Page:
Fig 3TH2 phenotypes of TCRVβ 5.1+ CD4+ T cells from NPs. A, The expression of GATA3 in total CD4+ T cells was compared between the NPs from patients with CRSwNP (n = 9) and EM tissue of patients with CRSsNP (n = 9). B and C, Representative FACS histogram showing the expression of GATA3 in TCRVβ5.1+ and Vβ5.1 CD4+ T cells from NPs is presented (B). The expression of GATA3 was analyzed in TCRVβ5.1+ or Vβ5.1 CD4+ T cells from the NPs of patients with CRSwNP (n = 9) and EM tissue of patients with CRSsNP (n = 9) (C). D and E, Representative FACS plots showing the expression of IL-17RB, TSLPR, and CRTH2 in TCRVβ5.1+ and Vβ5.1 CD4+ T cells from NPs are presented (D). The expression of IL-17RB (n = 19), TSLPR (n = 18), and CRTH2 (n = 13) was analyzed in TCRVβ 5.1+ and Vβ 5.1 CD4+ T cells from the NPs of patients with CRSwNP (E). F, The expression of IL-17RB, TSLPR, and CRTH2 was analyzed in GATA3+ and GATA3 TCRVβ 5.1+ CD4+ T cells from the NPs of patients with CRSwNP (n = 14). All horizontal bars and error bars represent means and SDs, respectively. Statistical analysis was performed by using the Mann-Whitney U test (A and C) or the Wilcoxon signed rank test (E and F).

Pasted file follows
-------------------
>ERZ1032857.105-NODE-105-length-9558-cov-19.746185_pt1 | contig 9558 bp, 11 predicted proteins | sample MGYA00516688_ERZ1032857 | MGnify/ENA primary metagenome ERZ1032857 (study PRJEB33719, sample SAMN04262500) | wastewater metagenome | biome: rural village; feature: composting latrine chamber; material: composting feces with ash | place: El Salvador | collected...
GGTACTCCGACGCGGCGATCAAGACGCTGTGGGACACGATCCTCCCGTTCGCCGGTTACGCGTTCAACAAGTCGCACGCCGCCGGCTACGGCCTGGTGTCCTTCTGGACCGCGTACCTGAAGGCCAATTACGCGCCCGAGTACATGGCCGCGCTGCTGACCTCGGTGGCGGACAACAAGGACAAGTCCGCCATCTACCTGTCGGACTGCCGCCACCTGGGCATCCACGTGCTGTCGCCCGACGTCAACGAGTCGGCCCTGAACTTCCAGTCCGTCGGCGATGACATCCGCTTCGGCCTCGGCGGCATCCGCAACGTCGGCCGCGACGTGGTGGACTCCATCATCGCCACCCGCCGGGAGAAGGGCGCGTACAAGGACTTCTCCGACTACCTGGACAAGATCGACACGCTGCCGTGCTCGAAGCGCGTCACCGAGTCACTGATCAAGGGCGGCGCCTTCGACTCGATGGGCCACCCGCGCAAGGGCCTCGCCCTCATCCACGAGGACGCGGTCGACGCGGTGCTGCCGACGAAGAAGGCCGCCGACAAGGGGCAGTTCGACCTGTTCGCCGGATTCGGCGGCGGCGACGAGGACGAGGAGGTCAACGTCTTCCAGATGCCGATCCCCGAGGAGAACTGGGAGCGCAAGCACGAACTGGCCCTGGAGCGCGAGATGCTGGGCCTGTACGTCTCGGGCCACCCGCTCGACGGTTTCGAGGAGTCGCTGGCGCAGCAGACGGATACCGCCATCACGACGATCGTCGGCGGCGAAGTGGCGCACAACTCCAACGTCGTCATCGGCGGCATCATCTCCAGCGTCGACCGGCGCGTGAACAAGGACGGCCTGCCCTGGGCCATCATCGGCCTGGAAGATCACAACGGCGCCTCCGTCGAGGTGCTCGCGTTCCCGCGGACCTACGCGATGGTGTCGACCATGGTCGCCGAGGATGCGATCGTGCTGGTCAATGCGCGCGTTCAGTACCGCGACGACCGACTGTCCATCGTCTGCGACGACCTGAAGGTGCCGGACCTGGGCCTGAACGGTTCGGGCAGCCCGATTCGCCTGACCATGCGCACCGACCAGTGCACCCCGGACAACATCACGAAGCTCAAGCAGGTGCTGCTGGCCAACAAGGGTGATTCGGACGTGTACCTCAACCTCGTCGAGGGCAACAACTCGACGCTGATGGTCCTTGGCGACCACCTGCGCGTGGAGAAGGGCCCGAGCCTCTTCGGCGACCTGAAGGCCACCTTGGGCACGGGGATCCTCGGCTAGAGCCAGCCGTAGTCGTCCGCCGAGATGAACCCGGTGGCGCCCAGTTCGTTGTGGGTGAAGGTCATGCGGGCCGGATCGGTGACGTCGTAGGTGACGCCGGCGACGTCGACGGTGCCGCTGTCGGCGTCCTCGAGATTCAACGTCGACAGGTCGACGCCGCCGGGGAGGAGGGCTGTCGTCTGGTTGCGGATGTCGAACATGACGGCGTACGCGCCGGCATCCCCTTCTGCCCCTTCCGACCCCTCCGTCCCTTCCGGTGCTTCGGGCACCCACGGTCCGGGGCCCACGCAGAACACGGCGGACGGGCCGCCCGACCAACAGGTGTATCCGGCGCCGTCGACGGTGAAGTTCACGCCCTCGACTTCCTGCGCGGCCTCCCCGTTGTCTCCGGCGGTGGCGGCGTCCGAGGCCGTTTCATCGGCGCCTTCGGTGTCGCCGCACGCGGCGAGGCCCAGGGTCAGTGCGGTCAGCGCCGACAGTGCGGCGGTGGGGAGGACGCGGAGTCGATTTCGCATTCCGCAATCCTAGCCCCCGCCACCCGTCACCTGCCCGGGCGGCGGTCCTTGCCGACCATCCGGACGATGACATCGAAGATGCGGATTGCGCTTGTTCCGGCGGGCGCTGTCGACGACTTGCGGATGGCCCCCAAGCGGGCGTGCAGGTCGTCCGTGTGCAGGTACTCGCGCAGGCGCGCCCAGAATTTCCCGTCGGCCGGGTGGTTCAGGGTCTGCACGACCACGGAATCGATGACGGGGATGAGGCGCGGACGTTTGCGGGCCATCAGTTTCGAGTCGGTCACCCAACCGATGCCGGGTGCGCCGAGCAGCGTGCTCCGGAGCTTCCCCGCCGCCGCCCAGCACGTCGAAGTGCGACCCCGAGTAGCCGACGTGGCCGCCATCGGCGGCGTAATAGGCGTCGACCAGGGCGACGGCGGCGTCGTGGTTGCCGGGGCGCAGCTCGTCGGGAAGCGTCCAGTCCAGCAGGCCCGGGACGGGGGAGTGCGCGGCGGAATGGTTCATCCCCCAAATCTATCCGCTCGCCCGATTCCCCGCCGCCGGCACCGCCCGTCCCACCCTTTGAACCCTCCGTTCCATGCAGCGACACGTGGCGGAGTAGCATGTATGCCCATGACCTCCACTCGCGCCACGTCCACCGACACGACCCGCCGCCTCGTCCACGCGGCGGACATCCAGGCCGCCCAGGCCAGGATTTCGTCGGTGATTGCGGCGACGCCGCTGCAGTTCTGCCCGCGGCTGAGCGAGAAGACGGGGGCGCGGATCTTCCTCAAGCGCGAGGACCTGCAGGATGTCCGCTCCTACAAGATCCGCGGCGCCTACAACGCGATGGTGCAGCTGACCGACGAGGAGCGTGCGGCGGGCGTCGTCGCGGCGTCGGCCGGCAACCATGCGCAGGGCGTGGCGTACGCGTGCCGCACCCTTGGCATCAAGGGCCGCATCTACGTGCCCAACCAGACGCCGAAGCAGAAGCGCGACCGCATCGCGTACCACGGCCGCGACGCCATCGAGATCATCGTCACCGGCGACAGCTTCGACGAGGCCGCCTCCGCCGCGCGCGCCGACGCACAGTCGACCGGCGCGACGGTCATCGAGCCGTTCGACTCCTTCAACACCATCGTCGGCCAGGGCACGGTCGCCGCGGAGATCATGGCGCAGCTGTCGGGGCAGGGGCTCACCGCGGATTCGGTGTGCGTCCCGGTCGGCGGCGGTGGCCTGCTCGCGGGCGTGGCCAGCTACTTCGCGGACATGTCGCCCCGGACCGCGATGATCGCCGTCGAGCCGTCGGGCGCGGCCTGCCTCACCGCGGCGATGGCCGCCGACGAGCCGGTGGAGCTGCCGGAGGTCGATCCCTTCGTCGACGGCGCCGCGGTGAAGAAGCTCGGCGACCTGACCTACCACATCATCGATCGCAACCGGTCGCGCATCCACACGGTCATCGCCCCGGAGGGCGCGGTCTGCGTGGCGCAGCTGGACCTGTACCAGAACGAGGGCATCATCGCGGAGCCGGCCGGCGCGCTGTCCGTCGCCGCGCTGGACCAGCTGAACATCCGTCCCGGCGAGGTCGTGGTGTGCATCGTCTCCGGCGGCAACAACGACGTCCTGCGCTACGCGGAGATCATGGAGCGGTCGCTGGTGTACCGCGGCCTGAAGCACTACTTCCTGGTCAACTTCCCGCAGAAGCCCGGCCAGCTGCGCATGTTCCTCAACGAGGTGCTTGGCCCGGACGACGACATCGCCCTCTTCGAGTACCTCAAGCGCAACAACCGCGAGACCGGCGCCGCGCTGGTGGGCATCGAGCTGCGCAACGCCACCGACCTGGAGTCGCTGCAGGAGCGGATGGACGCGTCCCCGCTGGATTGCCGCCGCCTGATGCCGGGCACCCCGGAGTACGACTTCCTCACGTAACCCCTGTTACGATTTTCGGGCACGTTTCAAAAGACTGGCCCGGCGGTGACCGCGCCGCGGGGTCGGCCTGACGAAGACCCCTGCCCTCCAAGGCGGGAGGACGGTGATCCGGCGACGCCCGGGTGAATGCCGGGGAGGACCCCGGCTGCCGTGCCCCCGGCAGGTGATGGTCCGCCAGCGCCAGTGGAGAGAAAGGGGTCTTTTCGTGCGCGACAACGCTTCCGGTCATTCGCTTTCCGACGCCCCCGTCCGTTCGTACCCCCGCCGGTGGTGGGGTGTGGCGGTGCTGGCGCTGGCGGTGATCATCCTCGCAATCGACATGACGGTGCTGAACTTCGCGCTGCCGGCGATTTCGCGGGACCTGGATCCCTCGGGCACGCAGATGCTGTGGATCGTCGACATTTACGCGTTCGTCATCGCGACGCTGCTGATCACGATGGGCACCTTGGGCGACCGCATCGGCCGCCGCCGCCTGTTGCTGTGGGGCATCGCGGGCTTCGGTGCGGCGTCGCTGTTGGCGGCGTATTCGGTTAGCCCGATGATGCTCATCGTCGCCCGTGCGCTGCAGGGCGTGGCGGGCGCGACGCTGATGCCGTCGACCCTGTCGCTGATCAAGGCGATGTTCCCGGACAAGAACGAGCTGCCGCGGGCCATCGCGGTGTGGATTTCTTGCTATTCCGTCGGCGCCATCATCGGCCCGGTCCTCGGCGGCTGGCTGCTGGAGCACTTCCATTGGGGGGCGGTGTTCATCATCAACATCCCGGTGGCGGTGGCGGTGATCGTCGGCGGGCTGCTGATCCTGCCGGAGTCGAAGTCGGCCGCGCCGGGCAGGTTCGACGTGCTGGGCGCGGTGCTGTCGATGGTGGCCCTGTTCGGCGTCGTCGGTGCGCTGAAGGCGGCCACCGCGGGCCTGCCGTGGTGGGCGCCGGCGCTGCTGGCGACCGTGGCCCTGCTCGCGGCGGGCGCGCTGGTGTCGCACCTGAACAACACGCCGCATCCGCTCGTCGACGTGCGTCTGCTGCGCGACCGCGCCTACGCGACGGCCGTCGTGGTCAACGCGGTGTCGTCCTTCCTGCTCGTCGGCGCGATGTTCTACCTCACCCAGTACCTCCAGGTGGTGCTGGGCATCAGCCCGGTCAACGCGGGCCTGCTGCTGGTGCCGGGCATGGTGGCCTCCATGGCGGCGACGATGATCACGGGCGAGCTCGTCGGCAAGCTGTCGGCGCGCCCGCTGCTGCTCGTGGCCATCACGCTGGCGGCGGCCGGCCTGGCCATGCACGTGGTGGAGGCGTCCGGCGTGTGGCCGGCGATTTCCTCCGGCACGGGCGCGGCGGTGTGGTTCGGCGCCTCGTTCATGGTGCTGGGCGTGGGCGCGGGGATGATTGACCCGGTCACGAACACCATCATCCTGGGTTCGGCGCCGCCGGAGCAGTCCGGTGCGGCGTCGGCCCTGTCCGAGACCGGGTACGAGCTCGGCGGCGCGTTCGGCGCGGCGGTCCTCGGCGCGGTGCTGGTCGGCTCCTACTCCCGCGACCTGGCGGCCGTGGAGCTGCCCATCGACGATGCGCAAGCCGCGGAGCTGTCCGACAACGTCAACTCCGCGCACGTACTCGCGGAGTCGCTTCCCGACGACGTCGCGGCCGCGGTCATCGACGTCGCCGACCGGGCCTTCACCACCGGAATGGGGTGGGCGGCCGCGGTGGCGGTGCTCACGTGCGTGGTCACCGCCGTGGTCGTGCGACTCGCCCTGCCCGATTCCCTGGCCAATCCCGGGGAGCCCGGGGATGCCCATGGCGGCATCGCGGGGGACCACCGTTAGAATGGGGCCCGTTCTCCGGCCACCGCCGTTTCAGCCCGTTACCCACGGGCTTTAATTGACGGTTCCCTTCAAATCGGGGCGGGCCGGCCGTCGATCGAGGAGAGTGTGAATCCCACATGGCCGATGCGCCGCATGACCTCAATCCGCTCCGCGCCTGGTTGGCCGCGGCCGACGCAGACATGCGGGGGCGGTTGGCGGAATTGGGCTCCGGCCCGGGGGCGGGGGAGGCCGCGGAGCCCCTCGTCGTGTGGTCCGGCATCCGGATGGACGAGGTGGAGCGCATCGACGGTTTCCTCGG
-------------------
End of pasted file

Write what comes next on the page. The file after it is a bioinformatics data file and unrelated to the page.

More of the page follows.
Recent studies have suggested that the IL-25 receptor IL-17RB and thymic stromal lymphoprotein (TSLP) receptor are phenotypic markers of TH2 cells.
      • Lam E.P.
      • Kariyawasam H.H.
      • Rana B.M.
      • Durham S.R.
      • McKenzie A.N.
      • Powell N.
      • et al.
      IL-25/IL-33-responsive TH2 cells characterize nasal polyps with a default TH17 signature in nasal mucosa.
      • Kitajima M.
      • Lee H.C.
      • Nakayama T.
      • Ziegler S.F.
      TSLP enhances the function of helper type 2 cells.
      • Mitson-Salazar A.
      • Yin Y.
      • Wansley D.L.
      • Young M.
      • Bolan H.
      • Arceo S.
      • et al.
      Hematopoietic prostaglandin D synthase defines a proeosinophilic pathogenic effector human T(H)2 cell subpopulation with enhanced function.
      In addition, human TH2 cells can be identified by the expression of the prostaglandin D2 receptor chemoattractant receptor–homologous molecule expressed on TH2 cells (CRTH2).